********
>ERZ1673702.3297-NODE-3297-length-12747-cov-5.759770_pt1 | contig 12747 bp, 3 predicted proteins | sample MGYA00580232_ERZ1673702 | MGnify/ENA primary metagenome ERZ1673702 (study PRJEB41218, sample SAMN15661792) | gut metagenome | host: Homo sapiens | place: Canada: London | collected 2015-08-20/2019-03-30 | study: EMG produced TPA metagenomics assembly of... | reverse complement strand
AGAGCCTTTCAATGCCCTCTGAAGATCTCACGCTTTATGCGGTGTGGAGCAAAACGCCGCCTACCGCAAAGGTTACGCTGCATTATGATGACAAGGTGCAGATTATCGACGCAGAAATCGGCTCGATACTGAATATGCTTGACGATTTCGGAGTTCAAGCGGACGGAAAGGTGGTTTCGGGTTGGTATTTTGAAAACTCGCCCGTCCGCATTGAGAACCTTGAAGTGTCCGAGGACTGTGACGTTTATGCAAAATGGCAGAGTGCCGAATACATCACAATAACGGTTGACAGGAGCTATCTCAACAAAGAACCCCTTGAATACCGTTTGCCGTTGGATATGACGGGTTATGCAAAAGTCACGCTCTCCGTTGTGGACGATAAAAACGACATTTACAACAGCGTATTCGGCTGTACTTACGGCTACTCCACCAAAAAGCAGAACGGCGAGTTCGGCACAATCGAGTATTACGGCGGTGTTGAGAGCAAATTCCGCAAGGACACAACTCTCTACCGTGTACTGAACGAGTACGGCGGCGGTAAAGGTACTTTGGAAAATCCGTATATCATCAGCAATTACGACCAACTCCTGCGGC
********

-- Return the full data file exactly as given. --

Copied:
>ERZ1673702.3297-NODE-3297-length-12747-cov-5.759770_pt1 | contig 12747 bp, 3 predicted proteins | sample MGYA00580232_ERZ1673702 | MGnify/ENA primary metagenome ERZ1673702 (study PRJEB41218, sample SAMN15661792) | gut metagenome | host: Homo sapiens | place: Canada: London | collected 2015-08-20/2019-03-30 | study: EMG produced TPA metagenomics assembly of... | reverse complement strand
AGAGCCTTTCAATGCCCTCTGAAGATCTCACGCTTTATGCGGTGTGGAGCAAAACGCCGCCTACCGCAAAGGTTACGCTGCATTATGATGACAAGGTGCAGATTATCGACGCAGAAATCGGCTCGATACTGAATATGCTTGACGATTTCGGAGTTCAAGCGGACGGAAAGGTGGTTTCGGGTTGGTATTTTGAAAACTCGCCCGTCCGCATTGAGAACCTTGAAGTGTCCGAGGACTGTGACGTTTATGCAAAATGGCAGAGTGCCGAATACATCACAATAACGGTTGACAGGAGCTATCTCAACAAAGAACCCCTTGAATACCGTTTGCCGTTGGATATGACGGGTTATGCAAAAGTCACGCTCTCCGTTGTGGACGATAAAAACGACATTTACAACAGCGTATTCGGCTGTACTTACGGCTACTCCACCAAAAAGCAGAACGGCGAGTTCGGCACAATCGAGTATTACGGCGGTGTTGAGAGCAAATTCCGCAAGGACACAACTCTCTACCGTGTACTGAACGAGTACGGCGGCGGTAAAGGTACTTTGGAAAATCCGTATATCATCAGCAATTACGACCAACTCCTGCGGC